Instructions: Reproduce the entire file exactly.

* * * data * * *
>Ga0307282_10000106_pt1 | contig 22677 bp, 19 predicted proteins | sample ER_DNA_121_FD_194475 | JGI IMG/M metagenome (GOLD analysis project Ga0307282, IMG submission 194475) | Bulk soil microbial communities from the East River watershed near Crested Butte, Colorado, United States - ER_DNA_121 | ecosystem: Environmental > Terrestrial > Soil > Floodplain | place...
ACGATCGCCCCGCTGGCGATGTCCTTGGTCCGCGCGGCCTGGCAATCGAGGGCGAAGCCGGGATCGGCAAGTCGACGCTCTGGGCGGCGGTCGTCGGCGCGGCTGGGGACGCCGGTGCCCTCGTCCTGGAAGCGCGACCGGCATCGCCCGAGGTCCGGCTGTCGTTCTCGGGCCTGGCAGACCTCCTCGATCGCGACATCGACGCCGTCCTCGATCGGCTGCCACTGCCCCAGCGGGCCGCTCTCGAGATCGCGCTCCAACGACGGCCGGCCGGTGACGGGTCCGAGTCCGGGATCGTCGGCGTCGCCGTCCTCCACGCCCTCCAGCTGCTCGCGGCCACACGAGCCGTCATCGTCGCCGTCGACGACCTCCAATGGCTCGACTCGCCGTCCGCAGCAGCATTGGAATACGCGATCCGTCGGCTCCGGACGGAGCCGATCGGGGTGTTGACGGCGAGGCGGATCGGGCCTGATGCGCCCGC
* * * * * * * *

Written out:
>Ga0307282_10000106_pt1 | contig 22677 bp, 19 predicted proteins | sample ER_DNA_121_FD_194475 | JGI IMG/M metagenome (GOLD analysis project Ga0307282, IMG submission 194475) | Bulk soil microbial communities from the East River watershed near Crested Butte, Colorado, United States - ER_DNA_121 | ecosystem: Environmental > Terrestrial > Soil > Floodplain | place...
ACGATCGCCCCGCTGGCGATGTCCTTGGTCCGCGCGGCCTGGCAATCGAGGGCGAAGCCGGGATCGGCAAGTCGACGCTCTGGGCGGCGGTCGTCGGCGCGGCTGGGGACGCCGGTGCCCTCGTCCTGGAAGCGCGACCGGCATCGCCCGAGGTCCGGCTGTCGTTCTCGGGCCTGGCAGACCTCCTCGATCGCGACATCGACGCCGTCCTCGATCGGCTGCCACTGCCCCAGCGGGCCGCTCTCGAGATCGCGCTCCAACGACGGCCGGCCGGTGACGGGTCCGAGTCCGGGATCGTCGGCGTCGCCGTCCTCCACGCCCTCCAGCTGCTCGCGGCCACACGAGCCGTCATCGTCGCCGTCGACGACCTCCAATGGCTCGACTCGCCGTCCGCAGCAGCATTGGAATACGCGATCCGTCGGCTCCGGACGGAGCCGATCGGGGTGTTGACGGCGAGGCGGATCGGGCCTGATGCGCCCGC